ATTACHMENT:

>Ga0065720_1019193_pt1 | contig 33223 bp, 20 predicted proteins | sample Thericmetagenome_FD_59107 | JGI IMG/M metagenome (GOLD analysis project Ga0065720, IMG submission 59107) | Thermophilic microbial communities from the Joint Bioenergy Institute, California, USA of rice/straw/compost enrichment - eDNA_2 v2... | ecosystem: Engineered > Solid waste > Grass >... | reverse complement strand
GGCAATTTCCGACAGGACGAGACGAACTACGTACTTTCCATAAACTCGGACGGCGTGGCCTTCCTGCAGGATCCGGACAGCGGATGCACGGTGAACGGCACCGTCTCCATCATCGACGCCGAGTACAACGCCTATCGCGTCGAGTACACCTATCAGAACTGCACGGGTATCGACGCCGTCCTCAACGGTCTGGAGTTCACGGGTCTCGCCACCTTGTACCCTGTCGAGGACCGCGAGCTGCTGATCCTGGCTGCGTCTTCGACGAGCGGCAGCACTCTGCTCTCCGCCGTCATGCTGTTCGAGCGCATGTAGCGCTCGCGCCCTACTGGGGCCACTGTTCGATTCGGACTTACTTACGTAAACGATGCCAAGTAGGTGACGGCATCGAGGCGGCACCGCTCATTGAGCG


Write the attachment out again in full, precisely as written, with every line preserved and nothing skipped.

>Ga0065720_1019193_pt1 | contig 33223 bp, 20 predicted proteins | sample Thericmetagenome_FD_59107 | JGI IMG/M metagenome (GOLD analysis project Ga0065720, IMG submission 59107) | Thermophilic microbial communities from the Joint Bioenergy Institute, California, USA of rice/straw/compost enrichment - eDNA_2 v2... | ecosystem: Engineered > Solid waste > Grass >... | reverse complement strand
GGCAATTTCCGACAGGACGAGACGAACTACGTACTTTCCATAAACTCGGACGGCGTGGCCTTCCTGCAGGATCCGGACAGCGGATGCACGGTGAACGGCACCGTCTCCATCATCGACGCCGAGTACAACGCCTATCGCGTCGAGTACACCTATCAGAACTGCACGGGTATCGACGCCGTCCTCAACGGTCTGGAGTTCACGGGTCTCGCCACCTTGTACCCTGTCGAGGACCGCGAGCTGCTGATCCTGGCTGCGTCTTCGACGAGCGGCAGCACTCTGCTCTCCGCCGTCATGCTGTTCGAGCGCATGTAGCGCTCGCGCCCTACTGGGGCCACTGTTCGATTCGGACTTACTTACGTAAACGATGCCAAGTAGGTGACGGCATCGAGGCGGCACCGCTCATTGAGCG